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Growth inhibitory effects of ATP and its derivatives on human fibroblasts immortalized with 60Co-gamma rays.

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In our previous study (Katayama B et al, Int J Mol Med 2: 603-606, 1998), cell growth inhibition caused by ATP added to cultures was found to be greater in immortalized human fibroblasts than in the normal human fibroblasts. Since it has been reported that ATP affects cells via P2-purinergic receptors, growth inhibitory effects of ATP and its derivatives on immortalized human fibroblasts were investigated in the present study in order to learn what type of receptors are involved in ATP cytotoxicity. The ATP derivatives used in this study were: ATP, ADP, beta, gamma-methyleneadenosine 5'-triphosphate (MeATP), 2' & 3'-o-(4-benzoylbenzoyl) adenosine, triethylammonium salt (BzATP), adenosine 5'-o-(3-thiotriphosphate) (ATPgammaS), 2-methylthioadenosine 5'-triphosphate (2-MeSATP) and UTP. The extent of cytotoxicity induced by these drugs was found to be in the order of: ATP=ADP>ATPgammaS>MeATP=BzATP. On the other hand, neither 2-MeSATP nor UTP showed any cytotoxicity. These findings indicate that ATP may exert the cell growth inhibition by certain kinds of signal transduction via P2x or P2y purinergic receptors which affect intrinsic channels/pores of cell membrane and/or G protein activation. As a result, intracellular elevation in the concentrations of ions such as calcium and potassium, membrane depolarization, loss of endogenous ions/metabolites, and activation of inositol phospholipid-specific phospholipase C may occur. Actually, a dihydropyridine calcium channel blocker, nifedipine, and an ATP-sensitive K+-channel blocker, glybenclamide, reduced the growth inhibitory effects of ATP on the cells to some extent. The growth inhibition caused by ATP was not due to apoptosis or induction of a cyclin/CDK kinase inhibitor, P21.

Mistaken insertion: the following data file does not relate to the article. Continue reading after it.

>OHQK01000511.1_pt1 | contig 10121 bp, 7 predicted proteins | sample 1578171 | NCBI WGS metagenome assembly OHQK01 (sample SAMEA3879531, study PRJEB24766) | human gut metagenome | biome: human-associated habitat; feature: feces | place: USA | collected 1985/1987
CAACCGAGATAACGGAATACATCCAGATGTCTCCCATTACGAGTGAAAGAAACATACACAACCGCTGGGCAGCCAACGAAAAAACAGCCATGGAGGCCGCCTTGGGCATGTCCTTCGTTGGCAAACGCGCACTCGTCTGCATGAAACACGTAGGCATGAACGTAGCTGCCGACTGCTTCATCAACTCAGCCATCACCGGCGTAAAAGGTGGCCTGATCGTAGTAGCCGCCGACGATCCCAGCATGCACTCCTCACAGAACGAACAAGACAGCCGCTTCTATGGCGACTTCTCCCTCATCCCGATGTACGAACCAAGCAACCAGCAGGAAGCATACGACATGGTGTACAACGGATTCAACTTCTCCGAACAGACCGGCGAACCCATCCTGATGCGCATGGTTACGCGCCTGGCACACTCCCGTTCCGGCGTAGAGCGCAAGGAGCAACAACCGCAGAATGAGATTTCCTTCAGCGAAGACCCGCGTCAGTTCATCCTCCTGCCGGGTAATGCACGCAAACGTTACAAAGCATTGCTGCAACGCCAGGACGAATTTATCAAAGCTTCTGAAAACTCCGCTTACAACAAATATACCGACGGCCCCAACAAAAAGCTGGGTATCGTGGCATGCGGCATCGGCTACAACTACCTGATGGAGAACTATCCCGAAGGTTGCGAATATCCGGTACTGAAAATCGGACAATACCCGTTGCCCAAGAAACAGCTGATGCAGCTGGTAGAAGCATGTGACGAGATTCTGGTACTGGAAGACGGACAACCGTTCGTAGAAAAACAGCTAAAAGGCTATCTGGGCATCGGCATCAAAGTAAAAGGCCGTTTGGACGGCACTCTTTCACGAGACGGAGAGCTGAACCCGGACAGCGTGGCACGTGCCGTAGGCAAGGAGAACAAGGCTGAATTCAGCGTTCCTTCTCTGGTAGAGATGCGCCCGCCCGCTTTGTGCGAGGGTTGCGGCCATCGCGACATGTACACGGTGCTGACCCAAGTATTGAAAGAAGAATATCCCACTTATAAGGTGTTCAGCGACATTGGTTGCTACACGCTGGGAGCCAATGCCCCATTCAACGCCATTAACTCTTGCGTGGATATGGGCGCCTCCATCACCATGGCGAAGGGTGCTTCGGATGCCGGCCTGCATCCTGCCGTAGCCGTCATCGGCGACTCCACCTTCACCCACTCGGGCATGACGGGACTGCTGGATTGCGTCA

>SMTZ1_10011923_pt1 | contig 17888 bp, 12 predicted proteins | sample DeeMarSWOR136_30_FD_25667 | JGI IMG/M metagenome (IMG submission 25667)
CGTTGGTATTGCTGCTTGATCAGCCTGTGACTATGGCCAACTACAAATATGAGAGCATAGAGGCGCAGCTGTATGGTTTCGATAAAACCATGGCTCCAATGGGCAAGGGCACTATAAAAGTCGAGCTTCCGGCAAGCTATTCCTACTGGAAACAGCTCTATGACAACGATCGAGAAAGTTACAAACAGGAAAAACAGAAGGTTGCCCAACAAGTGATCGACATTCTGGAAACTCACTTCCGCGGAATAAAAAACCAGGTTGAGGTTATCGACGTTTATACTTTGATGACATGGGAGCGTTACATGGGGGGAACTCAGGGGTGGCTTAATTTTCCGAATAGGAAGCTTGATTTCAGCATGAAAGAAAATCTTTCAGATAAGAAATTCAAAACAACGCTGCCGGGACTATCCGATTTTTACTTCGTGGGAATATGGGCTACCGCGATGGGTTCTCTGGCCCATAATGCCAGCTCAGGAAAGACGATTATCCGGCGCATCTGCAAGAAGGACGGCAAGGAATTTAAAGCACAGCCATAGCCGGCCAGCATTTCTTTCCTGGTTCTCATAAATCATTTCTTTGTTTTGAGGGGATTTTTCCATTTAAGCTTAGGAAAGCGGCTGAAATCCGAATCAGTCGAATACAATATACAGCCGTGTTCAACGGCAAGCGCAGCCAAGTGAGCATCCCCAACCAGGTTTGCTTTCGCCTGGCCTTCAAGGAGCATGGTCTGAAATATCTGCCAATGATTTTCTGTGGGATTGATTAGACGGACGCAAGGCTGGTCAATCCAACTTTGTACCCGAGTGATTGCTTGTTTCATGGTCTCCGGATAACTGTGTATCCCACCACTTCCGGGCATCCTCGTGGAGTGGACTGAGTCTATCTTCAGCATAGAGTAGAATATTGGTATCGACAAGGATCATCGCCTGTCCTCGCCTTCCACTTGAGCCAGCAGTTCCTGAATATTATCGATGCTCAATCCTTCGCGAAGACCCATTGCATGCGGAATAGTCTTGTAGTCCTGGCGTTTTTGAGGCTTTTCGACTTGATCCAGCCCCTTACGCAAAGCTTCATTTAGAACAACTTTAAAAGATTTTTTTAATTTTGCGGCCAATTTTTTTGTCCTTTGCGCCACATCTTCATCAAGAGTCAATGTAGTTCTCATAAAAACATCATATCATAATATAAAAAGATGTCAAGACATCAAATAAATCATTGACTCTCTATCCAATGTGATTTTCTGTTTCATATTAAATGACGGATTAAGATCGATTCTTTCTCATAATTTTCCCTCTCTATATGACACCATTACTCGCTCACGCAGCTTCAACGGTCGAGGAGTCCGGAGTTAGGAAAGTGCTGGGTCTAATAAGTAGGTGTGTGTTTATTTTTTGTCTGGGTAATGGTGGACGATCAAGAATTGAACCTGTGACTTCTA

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Document Type: Research Article

Affiliations: Department of Cell Biology, Institute of Cellular and Molecular Biology, Okayama University Medical School, Okayama 700-8558, Japan.

Publication date: January 1, 2000

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  • The International Journal of Molecular Medicine is a monthly, peer-reviewed journal devoted to the publication of high quality studies related to the molecular mechanisms of human disease. The journal welcomes research on all aspects of molecular and clinical research, ranging from biochemistry to immunology, pathology, genetics, human genomics, microbiology, molecular pathogenesis, molecular cardiology, molecular surgery and molecular psychology.

    The International Journal of Molecular Medicine aims to provide an insight for researchers within the community in regard to developing molecular tools and identifying molecular targets for the diagnosis and treatment of a diverse number of human diseases.
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